Collection - Prescription of debt

03 January 2022 ,  Dries Knoetze 361


“I manage a successful hardware shop which allows customers to purchase building materials on credit. I have recently realized that the debtors’ book is outstanding for some time, and I have for the past three years not handed anyone of the debtors over to an attorney for collections. When does these debts prescribe?”

The act applicable to answer this question is the Prescription Act 68 of 1969 as amended, specifically Chapter 3 thereof, which provides for the extinction of debts.

This act states the following:

“Extinction of debts by prescription

  • Sec 10 (1) –, a debt shall be extinguished by prescription after the lapse of a period which be extinguished after the lapse of the period which in terms of the relevant law applies in respect of the prescription of such debt.
  • Sec 10 (2) – Subsidiary debt which arose from such principal debt shall also be extinguished by prescription;
  • Sec 10 (3) payment by the debtor of a debt after it has been prescribed in terms of either of the subsections, shall be regarded as payment of a debt.”

This means, inter alia, that the debt cannot be revived, not even by an acknowledgement of liability, unless the acknowledgement amounts to a new undertaking. A prescribed debt cannot be set off against any claim, but payment of a prescribed debt cannot be reclaimed.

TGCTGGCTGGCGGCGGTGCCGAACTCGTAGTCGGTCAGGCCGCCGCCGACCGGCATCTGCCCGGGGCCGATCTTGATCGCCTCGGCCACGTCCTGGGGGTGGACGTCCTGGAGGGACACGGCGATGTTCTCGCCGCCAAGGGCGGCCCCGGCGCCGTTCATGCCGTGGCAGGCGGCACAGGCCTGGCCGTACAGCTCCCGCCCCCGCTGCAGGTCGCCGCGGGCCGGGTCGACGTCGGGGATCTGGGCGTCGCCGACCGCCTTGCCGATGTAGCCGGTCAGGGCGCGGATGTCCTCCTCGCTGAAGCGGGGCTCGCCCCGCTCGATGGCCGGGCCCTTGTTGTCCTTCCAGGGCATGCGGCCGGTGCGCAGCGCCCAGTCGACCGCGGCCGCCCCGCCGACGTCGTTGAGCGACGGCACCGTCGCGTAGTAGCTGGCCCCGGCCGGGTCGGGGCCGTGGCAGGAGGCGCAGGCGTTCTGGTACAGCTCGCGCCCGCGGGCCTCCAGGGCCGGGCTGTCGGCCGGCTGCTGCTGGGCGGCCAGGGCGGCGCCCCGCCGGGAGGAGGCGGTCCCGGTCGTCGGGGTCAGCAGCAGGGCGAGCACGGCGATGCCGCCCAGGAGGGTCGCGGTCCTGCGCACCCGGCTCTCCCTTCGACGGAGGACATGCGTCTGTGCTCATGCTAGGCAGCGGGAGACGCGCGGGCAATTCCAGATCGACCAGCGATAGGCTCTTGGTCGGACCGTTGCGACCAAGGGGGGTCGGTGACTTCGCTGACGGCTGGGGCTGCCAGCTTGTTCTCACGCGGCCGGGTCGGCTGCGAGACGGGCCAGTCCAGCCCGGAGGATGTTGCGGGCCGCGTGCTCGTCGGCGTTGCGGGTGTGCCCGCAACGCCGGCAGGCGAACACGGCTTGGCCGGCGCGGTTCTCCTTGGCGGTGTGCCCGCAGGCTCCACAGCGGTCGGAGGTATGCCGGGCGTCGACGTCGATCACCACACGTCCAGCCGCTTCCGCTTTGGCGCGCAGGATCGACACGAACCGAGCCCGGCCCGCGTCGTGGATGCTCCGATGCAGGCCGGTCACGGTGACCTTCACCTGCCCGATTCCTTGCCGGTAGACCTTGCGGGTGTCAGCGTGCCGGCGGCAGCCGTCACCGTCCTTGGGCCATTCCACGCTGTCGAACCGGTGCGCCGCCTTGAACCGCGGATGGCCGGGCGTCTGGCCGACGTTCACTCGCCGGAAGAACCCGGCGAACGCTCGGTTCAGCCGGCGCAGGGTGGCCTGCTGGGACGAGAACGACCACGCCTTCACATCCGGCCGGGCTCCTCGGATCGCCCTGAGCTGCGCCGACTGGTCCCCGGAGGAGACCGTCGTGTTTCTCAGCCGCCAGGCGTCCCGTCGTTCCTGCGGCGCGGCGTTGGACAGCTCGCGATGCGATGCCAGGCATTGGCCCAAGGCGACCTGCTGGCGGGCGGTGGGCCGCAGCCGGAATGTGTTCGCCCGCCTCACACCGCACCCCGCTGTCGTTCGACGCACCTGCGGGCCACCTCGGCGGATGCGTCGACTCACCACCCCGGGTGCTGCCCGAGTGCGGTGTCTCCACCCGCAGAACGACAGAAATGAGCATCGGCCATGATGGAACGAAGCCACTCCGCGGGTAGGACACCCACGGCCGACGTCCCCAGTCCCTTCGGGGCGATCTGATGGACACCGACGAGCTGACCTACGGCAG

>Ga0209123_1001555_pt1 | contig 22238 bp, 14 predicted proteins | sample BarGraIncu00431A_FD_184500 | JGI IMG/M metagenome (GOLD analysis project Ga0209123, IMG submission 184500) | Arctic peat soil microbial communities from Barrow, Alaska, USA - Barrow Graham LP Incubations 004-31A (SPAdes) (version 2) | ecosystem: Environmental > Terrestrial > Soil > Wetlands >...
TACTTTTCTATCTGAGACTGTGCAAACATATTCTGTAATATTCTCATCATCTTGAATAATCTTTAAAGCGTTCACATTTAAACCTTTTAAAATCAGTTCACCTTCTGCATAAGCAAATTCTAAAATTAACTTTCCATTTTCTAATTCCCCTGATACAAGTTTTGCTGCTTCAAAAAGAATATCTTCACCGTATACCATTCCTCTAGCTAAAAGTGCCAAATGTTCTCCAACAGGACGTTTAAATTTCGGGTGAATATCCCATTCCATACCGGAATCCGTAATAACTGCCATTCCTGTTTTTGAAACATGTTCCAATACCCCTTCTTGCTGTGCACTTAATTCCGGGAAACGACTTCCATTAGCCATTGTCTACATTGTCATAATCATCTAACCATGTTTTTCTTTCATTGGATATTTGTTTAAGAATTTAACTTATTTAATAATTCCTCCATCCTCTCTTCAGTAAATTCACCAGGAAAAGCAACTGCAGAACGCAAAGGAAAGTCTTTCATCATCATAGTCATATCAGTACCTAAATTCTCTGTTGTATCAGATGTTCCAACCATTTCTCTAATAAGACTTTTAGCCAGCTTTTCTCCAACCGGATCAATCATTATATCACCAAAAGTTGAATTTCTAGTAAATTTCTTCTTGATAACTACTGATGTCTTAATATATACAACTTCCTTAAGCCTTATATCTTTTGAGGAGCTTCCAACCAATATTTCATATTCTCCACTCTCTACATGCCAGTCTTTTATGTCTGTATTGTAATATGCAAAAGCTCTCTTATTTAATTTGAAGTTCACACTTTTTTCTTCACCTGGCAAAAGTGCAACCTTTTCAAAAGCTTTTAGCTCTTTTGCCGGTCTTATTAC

In order to fully understand what is meant in the act, the terms debt should be defined, which was then also done recently in the matter Makate v Vodacom[1].

In this matter the court held that:

  • Debt – mean only an obligation to pay money, deliver goods or render services
  • Prior to this judgment – debt had a more wide and general meaning – whatever is due under any obligation, an obligation to do something or refrain from doing something
  • The position was confirmed that only personal rights and not real rights are capable of giving rise to debts which can be extinguished through prescription.

Section 11 of the act distinguish between 4 types of time periods:

  1. 30 years, which are debts as follows:
    • Any debt secured by mortgage bond;
    • Any judgement;
    • Any debt of any taxation imposed or levied by or under any law;
    • Debt owned to the State under any share of profits, royalties or right to mine minerals or other substances;
  2. 15 years, which are:
    • Debt owed to the State and arising out of an advance or loan of money or a sale or lease of land by the State to the debtor;
  3. 6 years, such as bill of exchange or other negotiable instrument or from a notarial contract.
  4. Save where an Act of Parliament provides otherwise, 3 years in respect of other debts.

Returning to the question above, goods sold and delivered on credit by the shop manager are categorized as other debts as per (c) above and as such prescription will be a period of 3 years.

Thus if the shop manager does not institute action, or enter into an acknowledgement of liability with the creditor or receive a payment from the creditor within a 3 year period after the goods were sold, then his claim will prescribed and result that he cannot collect the monies owed to him.

I advise that you at least annually approach an attorney, who specializes in collection with your debtor’s book to ensure that your money is not lost due to prescription.

Reference List:

  • Prescription Act 68 of 1969 as amended
  • Amler’s Precedents of Pleadings, Ninth Edition, Harms, Lexis Nexis